You may be tempted to raise an eyebrow when I tell you that the protectionist racket in milk, cheese, eggs, and poultry has become the third rail of Canadian politics. But it should be noted that many otherwise free-trading nations go weird when it comes to food. Japanese rice tariffs have been as high as 1,000 percent. To protect its meat industry, France has passed a law banning the use of labels such as “soy sausage” or “mushroom burger” on vegetarian products. And in the United States, Big Sugar cynically props up a nakedly protectionist law that guarantees a minimum price that’s a quantum leap beyond the amount customers would pay on the global market.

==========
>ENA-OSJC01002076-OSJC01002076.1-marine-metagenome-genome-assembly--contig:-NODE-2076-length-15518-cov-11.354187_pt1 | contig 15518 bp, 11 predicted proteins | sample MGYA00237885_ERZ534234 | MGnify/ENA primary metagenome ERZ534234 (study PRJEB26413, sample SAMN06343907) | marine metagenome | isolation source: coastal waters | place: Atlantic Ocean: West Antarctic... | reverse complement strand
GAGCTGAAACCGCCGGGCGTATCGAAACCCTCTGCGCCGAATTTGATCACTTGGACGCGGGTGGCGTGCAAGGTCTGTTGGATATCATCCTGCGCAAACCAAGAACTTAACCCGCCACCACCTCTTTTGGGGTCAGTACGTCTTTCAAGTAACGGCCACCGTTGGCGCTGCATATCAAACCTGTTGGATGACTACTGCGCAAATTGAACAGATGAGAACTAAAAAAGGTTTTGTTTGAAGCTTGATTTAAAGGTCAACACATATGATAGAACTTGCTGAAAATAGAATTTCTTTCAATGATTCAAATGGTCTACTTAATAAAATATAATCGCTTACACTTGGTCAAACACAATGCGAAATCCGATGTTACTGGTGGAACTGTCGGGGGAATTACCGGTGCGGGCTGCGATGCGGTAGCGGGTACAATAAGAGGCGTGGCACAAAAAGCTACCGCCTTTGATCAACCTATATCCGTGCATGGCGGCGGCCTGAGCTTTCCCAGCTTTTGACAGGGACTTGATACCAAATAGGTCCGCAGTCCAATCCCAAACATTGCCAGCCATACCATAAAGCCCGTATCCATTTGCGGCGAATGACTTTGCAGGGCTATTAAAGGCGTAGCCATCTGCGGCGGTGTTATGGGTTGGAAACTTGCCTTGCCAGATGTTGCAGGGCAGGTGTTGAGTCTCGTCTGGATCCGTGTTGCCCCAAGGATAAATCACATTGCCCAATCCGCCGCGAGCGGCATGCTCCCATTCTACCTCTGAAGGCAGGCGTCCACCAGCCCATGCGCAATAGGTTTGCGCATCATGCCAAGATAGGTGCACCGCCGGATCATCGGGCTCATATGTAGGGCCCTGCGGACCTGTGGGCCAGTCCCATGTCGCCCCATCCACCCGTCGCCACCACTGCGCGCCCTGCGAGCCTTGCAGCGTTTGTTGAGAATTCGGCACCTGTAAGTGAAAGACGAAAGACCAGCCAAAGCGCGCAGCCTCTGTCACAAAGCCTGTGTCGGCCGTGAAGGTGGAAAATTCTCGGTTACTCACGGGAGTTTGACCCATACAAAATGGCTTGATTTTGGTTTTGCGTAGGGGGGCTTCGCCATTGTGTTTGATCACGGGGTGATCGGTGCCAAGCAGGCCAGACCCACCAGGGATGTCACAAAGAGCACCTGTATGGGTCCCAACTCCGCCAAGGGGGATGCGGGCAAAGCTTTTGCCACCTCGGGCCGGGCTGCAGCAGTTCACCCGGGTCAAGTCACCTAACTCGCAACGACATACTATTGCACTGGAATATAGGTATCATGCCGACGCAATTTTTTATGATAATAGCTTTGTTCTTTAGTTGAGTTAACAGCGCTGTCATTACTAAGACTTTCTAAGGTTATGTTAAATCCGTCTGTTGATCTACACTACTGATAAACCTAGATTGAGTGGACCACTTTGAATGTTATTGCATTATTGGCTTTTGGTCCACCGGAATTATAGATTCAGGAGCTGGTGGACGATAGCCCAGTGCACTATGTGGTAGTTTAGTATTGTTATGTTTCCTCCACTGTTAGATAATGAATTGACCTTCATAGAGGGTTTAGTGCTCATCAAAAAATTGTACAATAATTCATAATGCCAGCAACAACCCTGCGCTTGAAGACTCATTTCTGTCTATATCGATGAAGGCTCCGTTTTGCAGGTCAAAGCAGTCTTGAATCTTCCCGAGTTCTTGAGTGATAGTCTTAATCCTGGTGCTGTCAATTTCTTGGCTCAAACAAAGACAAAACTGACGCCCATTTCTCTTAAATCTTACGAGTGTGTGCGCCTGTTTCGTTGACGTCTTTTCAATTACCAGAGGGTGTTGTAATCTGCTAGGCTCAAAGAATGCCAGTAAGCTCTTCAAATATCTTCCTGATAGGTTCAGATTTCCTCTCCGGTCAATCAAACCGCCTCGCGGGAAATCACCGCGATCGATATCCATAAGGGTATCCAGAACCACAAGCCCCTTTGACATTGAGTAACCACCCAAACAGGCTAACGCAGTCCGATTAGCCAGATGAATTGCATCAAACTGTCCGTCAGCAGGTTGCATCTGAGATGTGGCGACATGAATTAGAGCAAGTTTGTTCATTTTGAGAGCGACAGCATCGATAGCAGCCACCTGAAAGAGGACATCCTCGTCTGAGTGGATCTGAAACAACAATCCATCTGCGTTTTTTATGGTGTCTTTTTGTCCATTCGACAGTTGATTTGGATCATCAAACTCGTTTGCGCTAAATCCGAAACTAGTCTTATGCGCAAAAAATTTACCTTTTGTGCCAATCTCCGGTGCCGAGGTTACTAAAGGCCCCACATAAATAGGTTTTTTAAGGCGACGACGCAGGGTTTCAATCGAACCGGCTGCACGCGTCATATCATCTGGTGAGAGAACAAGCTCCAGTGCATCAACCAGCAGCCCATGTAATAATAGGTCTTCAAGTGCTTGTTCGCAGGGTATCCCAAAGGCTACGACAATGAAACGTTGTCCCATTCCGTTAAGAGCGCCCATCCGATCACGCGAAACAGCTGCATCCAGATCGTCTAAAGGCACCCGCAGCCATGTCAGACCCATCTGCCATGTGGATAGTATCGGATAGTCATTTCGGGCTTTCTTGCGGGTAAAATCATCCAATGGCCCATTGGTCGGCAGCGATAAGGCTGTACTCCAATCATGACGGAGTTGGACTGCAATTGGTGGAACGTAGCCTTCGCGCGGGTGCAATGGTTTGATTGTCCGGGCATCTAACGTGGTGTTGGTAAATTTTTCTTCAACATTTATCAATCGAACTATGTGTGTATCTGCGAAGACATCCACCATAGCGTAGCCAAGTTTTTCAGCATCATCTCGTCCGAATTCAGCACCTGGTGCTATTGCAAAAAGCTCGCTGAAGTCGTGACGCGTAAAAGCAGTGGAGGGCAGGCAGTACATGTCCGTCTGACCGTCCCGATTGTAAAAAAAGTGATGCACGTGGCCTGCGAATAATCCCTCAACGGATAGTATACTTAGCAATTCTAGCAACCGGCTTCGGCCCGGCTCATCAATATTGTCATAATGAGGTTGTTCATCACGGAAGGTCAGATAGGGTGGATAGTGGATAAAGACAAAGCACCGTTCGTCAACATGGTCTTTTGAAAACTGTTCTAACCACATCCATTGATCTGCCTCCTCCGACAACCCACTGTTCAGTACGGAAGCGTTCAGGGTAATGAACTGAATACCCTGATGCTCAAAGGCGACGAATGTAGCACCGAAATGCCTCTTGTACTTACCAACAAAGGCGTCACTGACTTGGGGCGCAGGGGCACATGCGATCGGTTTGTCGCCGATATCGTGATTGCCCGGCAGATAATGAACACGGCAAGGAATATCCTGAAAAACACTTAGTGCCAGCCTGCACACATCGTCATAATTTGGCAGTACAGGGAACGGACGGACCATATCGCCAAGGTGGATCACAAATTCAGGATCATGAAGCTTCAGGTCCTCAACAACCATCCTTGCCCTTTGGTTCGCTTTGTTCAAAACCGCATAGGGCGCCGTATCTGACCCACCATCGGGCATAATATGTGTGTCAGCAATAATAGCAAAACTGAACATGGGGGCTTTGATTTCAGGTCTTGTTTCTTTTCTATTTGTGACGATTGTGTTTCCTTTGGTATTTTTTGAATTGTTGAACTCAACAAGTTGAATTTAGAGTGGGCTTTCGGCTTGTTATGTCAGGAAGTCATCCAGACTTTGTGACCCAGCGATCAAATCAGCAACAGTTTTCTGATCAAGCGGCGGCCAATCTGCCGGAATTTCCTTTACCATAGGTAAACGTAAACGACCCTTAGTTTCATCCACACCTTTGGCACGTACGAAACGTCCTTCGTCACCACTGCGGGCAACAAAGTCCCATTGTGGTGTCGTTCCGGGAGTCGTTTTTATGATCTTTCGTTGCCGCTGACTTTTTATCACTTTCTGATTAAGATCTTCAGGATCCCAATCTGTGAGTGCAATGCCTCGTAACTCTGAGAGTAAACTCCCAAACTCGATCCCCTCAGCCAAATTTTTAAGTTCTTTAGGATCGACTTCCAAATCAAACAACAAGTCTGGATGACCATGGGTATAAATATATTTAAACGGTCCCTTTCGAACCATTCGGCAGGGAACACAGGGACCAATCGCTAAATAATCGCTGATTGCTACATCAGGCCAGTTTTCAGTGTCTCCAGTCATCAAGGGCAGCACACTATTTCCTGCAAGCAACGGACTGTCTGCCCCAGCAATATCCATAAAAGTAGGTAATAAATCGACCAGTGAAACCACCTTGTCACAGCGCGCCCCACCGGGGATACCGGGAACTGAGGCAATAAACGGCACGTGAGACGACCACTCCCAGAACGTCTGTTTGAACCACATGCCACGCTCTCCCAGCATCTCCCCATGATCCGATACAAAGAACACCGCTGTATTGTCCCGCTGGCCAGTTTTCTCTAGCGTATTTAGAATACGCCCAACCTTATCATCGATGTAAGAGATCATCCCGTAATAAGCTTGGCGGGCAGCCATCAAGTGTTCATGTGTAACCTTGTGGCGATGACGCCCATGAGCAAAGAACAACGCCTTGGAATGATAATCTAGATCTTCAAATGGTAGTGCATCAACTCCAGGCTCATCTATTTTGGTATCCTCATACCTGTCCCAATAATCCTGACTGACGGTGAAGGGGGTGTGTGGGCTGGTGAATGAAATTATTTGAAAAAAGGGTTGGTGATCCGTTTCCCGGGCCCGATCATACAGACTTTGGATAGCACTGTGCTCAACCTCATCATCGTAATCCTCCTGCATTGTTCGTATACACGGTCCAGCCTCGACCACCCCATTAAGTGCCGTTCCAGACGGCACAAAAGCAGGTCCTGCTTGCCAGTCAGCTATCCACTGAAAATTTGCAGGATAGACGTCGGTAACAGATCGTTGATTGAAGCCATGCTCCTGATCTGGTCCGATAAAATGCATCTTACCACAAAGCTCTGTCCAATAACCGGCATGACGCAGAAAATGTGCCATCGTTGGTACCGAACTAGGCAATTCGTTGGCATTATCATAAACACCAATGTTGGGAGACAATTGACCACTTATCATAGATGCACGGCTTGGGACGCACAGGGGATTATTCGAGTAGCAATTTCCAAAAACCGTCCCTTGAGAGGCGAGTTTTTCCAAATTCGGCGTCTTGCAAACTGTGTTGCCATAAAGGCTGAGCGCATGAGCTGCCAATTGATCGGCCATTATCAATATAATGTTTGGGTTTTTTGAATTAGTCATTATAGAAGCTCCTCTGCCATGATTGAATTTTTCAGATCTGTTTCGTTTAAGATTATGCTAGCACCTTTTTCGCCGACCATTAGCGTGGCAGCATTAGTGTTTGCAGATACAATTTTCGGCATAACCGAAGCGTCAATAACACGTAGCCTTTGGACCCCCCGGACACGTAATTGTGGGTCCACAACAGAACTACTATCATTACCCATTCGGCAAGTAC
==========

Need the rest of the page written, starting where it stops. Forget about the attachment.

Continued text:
Canada’s supply-management system — often known as the dairy cartel — is a combination of three market-rigging mechanisms: centralized price-setting, allocated production quotas, and exorbitant tariffs. It’s a complete racket that drives massive profits to a relatively small group of largely corporate farm operations. But the dairy industry operates a slick, well-funded lobby and propaganda operation, as the sugar industry does in the United States, that portrays dairy producers as fresh-scrubbed mom-and-pop proles waking up early to ensure Canadians have food on their table. One also hears ridiculous scaremongering to the effect that any relaxation of the supply management system would compromise food safety — as if Wisconsin and New Zealand were selling Canadians dairy moonshine from radioactive cows.